Welding Jobs Overview Just about every type of industry requires the skills of a welder. This includes manufacturing, ...
Welding Jobs Overview
Just about every type of industry requires the skills of a welder. This includes manufacturing, construction, engineering, shipbuilding, car repair, aerospace, transport and offshore oil and gas. Welders cut, shape and join pieces of metal together using torches and other equipment. Their responsibilities range from laying pipelines, joining steel beams on skyscrapers, working on space stations, for racing car teams, in factories and on oil rigs, also maintaining power plants and refineries. There are numerous specialist types of welding, but Mig, Tig and MMA (Stick) are the most sought after by UK companies.
Welding Jobs Education Requirements
Employers may not require assembly line welders to have academic qualifications, but will teach them the necessary skills on the job. However, skilled welders and specialist welders need welding qualifications and are usually required to complete an apprenticeship. Applicants are expected to have four GCSEs in subjects such as maths, English, engineering, ICT or science. Another way into the profession is to do a college welding course, such as the City and Guilds Certificate in Welding or the BTEC National Diploma in Manufacturing Engineering (Welding and Fabrication), then apply for a trainee welder job. There are good opportunities for experienced welders to advance to a role with more responsibility, such as a foreman or supervisor job.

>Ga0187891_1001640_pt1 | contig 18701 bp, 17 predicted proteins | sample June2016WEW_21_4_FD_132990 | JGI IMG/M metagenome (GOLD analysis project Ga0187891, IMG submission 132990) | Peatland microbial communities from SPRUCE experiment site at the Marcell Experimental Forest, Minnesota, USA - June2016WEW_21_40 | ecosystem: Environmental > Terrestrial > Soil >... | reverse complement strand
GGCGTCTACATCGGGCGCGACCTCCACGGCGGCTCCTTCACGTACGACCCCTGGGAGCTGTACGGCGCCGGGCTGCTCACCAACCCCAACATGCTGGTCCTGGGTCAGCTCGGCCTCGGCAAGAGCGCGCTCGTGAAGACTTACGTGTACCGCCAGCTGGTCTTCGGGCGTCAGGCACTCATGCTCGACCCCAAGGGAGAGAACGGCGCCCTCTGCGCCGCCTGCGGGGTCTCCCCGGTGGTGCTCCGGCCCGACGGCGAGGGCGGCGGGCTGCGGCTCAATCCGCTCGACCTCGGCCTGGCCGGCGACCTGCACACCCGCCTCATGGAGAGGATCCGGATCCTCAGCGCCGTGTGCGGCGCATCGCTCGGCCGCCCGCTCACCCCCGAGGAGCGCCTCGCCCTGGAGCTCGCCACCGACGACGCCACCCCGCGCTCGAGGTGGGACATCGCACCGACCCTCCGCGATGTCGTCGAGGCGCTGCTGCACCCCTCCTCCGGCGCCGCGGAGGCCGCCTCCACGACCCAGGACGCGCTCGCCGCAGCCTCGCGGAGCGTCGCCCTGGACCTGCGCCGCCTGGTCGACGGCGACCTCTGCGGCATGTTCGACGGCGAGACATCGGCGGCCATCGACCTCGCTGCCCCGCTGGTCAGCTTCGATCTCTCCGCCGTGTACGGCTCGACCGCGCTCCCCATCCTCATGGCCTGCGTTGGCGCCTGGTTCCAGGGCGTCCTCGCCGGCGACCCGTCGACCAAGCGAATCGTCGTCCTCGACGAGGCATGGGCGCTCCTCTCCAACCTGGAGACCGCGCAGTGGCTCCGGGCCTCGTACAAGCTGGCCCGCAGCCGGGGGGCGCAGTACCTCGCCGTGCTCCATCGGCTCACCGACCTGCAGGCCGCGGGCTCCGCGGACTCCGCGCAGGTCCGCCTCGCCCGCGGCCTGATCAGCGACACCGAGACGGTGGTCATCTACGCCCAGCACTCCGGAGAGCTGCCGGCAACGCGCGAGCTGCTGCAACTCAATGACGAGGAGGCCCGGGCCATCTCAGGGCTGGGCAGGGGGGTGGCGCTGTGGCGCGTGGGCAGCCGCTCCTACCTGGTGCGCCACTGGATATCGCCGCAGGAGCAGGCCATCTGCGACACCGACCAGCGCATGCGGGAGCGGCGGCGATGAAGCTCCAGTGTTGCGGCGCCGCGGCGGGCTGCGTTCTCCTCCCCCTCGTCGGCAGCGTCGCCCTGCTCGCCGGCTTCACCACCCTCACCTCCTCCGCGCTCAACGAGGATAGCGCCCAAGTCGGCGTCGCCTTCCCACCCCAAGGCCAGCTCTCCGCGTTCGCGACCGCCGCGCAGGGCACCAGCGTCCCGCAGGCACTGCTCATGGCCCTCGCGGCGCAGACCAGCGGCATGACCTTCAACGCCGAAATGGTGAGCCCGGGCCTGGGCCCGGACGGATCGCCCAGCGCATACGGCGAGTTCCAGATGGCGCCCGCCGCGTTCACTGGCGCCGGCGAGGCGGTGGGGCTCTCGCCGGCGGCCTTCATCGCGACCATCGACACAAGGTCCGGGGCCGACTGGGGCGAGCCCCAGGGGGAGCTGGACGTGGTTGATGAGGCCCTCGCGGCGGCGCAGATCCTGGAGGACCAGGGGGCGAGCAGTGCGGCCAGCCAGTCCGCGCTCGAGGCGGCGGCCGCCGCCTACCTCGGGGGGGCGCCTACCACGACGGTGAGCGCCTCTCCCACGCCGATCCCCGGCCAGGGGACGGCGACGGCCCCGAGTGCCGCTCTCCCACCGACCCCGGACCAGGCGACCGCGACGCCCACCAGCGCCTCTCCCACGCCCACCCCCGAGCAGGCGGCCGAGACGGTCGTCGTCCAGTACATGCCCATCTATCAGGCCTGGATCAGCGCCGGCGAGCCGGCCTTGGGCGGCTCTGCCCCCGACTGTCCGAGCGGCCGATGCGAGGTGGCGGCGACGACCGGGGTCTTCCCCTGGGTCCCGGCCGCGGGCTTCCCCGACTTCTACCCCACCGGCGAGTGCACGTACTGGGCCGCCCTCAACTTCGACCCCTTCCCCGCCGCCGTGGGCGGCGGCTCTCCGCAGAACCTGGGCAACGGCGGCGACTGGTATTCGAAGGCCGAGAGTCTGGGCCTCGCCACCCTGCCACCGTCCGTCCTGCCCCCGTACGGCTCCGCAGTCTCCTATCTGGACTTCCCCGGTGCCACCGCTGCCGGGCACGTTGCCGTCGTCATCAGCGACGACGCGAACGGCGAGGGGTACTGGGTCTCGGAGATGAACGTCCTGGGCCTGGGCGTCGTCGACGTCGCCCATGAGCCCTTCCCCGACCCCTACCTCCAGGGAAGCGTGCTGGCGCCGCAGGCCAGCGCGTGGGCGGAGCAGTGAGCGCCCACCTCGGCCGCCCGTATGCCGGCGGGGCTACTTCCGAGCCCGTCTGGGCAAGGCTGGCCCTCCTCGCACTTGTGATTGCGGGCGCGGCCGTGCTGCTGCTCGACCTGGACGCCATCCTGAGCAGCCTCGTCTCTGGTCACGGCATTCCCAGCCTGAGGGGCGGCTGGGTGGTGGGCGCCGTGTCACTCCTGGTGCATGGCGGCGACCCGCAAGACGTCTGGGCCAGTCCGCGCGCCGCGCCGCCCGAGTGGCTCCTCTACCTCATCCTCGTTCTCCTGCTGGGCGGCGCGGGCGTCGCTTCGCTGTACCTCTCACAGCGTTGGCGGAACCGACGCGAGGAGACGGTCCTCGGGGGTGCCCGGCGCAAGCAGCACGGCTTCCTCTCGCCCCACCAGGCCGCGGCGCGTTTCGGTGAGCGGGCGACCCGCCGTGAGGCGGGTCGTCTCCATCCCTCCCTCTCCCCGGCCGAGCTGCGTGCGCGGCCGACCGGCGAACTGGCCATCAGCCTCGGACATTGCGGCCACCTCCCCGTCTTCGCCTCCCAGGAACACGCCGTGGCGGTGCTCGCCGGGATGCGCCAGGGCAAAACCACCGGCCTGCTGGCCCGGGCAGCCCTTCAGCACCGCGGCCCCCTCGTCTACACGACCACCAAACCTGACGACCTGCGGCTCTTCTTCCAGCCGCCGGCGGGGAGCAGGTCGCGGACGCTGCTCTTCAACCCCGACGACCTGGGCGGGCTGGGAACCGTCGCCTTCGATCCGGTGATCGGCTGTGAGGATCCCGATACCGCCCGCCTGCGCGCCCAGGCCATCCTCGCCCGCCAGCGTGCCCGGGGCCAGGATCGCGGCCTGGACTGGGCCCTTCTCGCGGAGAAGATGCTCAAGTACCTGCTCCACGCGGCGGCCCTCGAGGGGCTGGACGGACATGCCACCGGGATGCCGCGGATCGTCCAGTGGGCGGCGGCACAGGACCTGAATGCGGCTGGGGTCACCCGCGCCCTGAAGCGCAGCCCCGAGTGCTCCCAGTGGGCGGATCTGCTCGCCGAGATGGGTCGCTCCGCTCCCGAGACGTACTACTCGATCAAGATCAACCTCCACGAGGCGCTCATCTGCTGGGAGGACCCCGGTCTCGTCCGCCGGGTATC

Welding Jobs Market
The financial crisis has left the UK with a skills shortage. However, according to the Construction Industry Training Board's annual survey of the sector's health, the construction industry needs to attract an extra 224,000 workers between now and 2019 to build homes for the UK's rising population, work on commercial construction and leisure developments.
Welding Jobs Salary Information
Salaries range from around £16,000 a year to £33,000, depending on experience and location. Experienced specialist welders can earn up to and over £40,000 a year. More dangerous jobs like welding on offshore rigs can pay higher wages.